That does seem to be the culprit. The selling point of this magazine is a nifty feature which claims to keep the bullets from nose-diving into the magazine instead of feeding cleanly into the chamber. They accomplish this task by cutting a small spring into the side of the magazine that comes up under the round and should prevent the bullet from going anywhere but forward. Looking at the magazine after a few frustrating minutes with the Springfield, there’s definitely a gash on the front edge of the magazine where the magazine itself has come into contact with the magazine release.
To Gun Pro’s credit, I tried this same magazine in both my Wilson Combat Bill Wilson Carry and the Tisas Zig 1911 and it fit just fine without any issues. I guess I just take notice when a company claims the magazine will increase reliability with “ALL single stack 1911 pistols” and the magazine doesn’t even fit in the very first 1911 I try.
Out on the range, we ran hundreds of rounds through both Springfield and Tisas 1911 handguns. Overall the magazine works fine, but we did indeed have one instance where a round took a nosedive into the magazine instead of feeding into the chamber with the Tisas 1911. The failures were few and far between, but they still existed. I swapped to my usual Wilson Combat 1911 magazines after that and ran hundreds more rounds without any issue.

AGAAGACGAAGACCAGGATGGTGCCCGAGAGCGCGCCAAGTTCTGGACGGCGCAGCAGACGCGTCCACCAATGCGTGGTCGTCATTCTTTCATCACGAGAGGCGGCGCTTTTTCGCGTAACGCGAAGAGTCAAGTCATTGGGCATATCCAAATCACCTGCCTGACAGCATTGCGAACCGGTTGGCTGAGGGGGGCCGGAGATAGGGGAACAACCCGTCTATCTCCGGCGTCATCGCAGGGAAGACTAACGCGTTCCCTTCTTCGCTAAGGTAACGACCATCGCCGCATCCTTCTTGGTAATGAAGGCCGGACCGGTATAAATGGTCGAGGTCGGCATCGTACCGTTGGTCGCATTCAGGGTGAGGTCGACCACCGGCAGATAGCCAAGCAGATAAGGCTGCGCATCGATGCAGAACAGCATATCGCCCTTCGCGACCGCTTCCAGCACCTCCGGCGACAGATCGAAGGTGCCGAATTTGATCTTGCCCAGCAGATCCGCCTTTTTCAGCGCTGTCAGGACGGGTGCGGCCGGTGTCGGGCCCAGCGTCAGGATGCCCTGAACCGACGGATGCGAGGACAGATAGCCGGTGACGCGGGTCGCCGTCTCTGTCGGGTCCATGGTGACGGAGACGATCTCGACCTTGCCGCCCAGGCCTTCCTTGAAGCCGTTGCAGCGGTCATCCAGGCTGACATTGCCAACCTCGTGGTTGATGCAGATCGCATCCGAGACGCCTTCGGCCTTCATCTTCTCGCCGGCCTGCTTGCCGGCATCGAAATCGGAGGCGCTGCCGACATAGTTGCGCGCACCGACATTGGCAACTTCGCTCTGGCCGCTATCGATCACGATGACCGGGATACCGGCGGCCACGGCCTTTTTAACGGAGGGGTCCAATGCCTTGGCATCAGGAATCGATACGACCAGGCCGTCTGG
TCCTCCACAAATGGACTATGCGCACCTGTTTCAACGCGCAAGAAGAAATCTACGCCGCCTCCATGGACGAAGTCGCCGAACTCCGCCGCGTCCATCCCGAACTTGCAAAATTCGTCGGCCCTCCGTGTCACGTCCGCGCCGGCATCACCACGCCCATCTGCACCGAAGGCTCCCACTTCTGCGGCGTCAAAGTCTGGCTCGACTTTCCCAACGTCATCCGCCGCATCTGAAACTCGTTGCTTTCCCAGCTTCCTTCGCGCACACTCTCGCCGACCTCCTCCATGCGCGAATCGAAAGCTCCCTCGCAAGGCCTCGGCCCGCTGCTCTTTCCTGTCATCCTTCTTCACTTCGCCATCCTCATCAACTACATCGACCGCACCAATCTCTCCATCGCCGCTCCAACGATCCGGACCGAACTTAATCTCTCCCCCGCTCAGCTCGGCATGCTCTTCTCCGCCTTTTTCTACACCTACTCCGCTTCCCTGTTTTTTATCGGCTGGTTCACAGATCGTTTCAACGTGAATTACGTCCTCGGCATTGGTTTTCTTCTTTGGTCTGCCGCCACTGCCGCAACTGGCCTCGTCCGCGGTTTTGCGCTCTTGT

I honestly can’t say that I’m impressed. I give gun Pro points for a creative solution to a known issue, but I find their execution a little lacking. Incompatibility with one of the most popular manufacturers of 1911 handguns is a big issue, and to be frank I’m not going to go modifying my handgun just to suit my new whiz-bang magazine. If anything, I’d be happier doing the opposite. Even when inserted and running properly, the magazine doesn’t necessarily prevent the very thing it was designed to prevent. That’s a bit disappointing.
Let me put it in perspective this way. Gun Pro is asking $48 for their magazines, which don’t work in every 1911 (despite advertisement to the contrary) and don’t necessarily prevent the very thing they are trying to prevent. Wilson Combat is asking $34.95 for my favorite magazine of theirs, and after hundreds of rounds in multiple firearms (including the Tisas 1911) that magazine has never failed to function flawlessly. So Gun Pro is asking $13 more for a magazine that is less widely compatible and less reliable than a Wilson Combat magazine.
Does that make sense to you?
Specifications: Gun Pro Sure Fire 1911 Magazine
Ratings (out of five stars):
It doesn’t work in Springfield handguns without modifications to the gun. And even when inserted, it doesn’t always prevent the very thing it was designed to prevent.
Fit and Finish: * * *
I like the overall style of the magazine, and the baseplate is well designed.
With 100% reliable Wilson Combat magazines on offer for 73% the price of the Gun Pro mags, I really don’t see a compelling argument to buy this.